This week on the Gestalt IT Rundown, Tom Hollingsworth and Rich Stroffolino discuss if Google’s new certification program will displace A+, what are the public cloud impacts of the Spectre bug, and the Bob Ross of Machine Learning.
Although most of the attention at NetApp’s “Data Driven” event yesterday in Boulder, CO was focused on the new HCI offering, my interest was aroused by a different announcement: NetApp is now powering an enterprise-class storage offering integrated with Microsoft Azure. In the long run, this move into the cloud might well prove more important than even a solid entrant in the hot hyperconverged infrastructure market.
Windows 10 S has a chance to combat the surge of Chromebooks. Education is a market Microsoft understands, and it’s clear this release is almost exclusively catering to its needs. In a lot of ways the OS is a result of the lessons they learned with Windows RT. They kept with a x86 platform for technical compatibility, and gave users a way to use legacy apps, albeit with a paid upgrade. But if deployed too widely, where users chafe at the constraints inherent in the OS, it may become know as Windows 10 Minus.
With RecoverX 2.0 from Datos IO, big data may finally feel at home in the cloud.
With all the billion dollar deals with Google and AWS in the Snap Inc IPO, Microsoft just announced a substantial deal of their own. The Indian e-commerce giant Flipkart entered into a strategic partnership with Redmond to adopt Azure going forward. This is a big get for Microsoft, but perhaps not as big as it appears on face. What’s important isn’t so much the size of this particular partnership, but rather its implication for Microsoft overall Azure strategy.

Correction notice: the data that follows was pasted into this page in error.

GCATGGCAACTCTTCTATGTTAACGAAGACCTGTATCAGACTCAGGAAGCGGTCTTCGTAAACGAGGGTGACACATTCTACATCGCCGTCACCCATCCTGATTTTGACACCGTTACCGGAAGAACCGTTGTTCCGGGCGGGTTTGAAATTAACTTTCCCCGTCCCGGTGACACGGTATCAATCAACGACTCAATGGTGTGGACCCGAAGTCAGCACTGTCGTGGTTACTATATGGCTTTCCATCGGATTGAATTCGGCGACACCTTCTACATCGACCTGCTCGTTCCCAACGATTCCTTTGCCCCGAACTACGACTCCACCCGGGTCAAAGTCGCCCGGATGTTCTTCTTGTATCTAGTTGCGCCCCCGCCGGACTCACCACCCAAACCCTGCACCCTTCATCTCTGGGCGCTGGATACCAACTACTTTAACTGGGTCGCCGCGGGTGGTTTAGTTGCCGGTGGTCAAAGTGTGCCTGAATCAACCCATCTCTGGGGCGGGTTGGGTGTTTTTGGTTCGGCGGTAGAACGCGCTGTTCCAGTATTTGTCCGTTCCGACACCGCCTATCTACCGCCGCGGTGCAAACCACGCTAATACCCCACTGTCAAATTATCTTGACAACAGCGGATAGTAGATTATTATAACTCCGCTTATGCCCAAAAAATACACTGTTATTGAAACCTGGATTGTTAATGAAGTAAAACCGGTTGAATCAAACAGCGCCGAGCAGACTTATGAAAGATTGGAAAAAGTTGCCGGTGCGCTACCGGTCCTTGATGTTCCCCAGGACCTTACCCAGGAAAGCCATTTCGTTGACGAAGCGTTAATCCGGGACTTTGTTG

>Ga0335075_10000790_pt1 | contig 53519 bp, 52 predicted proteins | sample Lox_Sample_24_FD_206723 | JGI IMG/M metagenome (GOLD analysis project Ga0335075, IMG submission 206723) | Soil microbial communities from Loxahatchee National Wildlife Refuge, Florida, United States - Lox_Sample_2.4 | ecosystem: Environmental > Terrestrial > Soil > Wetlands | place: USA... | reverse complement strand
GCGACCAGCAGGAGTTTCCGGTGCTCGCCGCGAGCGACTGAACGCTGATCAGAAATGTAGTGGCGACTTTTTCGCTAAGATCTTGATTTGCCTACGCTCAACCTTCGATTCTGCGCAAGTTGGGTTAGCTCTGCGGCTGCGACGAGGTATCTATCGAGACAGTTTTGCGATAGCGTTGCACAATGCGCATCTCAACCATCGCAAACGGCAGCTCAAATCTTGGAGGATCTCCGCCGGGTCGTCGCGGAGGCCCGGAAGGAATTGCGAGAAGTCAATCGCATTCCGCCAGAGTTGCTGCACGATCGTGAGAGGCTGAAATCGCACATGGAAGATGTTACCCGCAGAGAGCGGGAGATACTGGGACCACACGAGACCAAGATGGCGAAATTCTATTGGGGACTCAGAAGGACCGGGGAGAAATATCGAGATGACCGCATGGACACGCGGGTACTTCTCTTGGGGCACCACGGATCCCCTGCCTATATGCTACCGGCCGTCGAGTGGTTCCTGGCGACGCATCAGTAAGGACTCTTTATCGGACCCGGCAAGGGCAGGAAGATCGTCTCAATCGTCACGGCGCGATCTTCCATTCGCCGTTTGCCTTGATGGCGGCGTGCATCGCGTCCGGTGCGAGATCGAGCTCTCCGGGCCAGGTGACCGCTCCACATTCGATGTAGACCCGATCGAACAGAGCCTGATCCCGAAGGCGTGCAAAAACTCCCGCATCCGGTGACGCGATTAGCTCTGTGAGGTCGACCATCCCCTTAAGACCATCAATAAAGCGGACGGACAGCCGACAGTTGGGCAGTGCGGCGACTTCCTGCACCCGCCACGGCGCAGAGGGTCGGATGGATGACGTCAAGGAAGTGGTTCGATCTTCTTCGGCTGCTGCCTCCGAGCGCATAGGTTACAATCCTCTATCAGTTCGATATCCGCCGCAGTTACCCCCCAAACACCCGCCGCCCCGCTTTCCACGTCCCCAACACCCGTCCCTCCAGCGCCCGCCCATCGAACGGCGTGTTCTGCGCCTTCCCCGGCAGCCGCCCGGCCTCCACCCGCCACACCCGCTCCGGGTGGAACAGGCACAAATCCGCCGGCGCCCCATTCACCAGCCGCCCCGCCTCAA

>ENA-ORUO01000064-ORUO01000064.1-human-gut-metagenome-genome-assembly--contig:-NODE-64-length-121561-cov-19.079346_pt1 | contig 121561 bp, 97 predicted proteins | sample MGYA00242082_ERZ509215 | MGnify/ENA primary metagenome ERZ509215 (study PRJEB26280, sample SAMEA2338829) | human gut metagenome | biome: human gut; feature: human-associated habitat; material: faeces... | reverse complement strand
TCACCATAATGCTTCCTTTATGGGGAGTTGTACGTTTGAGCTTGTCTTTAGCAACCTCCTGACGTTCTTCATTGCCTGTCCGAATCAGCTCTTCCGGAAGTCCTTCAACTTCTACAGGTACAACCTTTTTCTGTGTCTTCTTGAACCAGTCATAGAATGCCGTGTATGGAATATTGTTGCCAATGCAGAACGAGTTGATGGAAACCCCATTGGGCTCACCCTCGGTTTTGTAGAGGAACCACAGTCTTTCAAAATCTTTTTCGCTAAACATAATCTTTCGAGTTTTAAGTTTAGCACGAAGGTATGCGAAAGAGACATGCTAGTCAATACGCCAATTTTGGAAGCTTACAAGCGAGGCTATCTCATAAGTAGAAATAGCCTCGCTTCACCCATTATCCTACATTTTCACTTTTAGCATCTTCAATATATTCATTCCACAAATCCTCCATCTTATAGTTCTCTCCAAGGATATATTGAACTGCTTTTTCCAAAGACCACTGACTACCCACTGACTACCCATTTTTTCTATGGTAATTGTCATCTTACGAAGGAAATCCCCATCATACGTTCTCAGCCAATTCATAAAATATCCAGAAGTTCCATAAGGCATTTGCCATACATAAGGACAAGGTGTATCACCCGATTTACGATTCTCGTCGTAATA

Welcome to the first Gestalt IT Server News for 2017. Here are some of the stories on tap.
– The Gestalt IT 2017 Predictions!
– We take a visit to a digital server graveyard
– Plus, why Red Hat makes more money on Docker than Docker
Here are some predictions we’ve put together and gathered from within the industry for 2017. We’ve included some general technology, and more specific enterprise focused looks into 2017.
Today, Microsoft is now supporting Docker natively on Server 2016. Jon Hildebrand seems pretty excited in his piece about it. For him, the big feature is that Windows is supporting two different cores for their Docker images. The first is a more legacy heavy full featured blend of Windows, minus the bloated GUI elements. But the more exciting is the Nano core, which is extremely lightweight, and points the way for the future of the platform in the data center.
Hungry Microsoft is the best Microsoft. This is my first experience getting to know this leaner behemoth. By the time I became technologically aware, I remember Microsoft having such a tired sense of inevitability. That was the Microsoft that left us to use Internet Explorer 6 for years on end. I never got to experience the company during its triumphant march across IT as it steamrolled competition during it’s earlier days.
I won’t go so far to say that the company has been truly humbled, but we see a very different company from Redmond today. The essential turn away from Windows and into a cloud services company has led to some truly bizarre moves. As a former Linux hippie, I’m used to worrying that Microsoft would sue Linux out of existence. Now, we live in a world where they’re bringing SQL server to the platform.
Jeff Wilson of Agnostic Computing comments: On Tuesday Microsoft surprised me by announcing an open switching/networking plan in partnership with Mellanox and as part of the Open Compute initiative. Wait, what? Microsoft’s building a switch? An interesting look at Microsoft and the future of open networking. I think the move towards and OCP reference switch has […]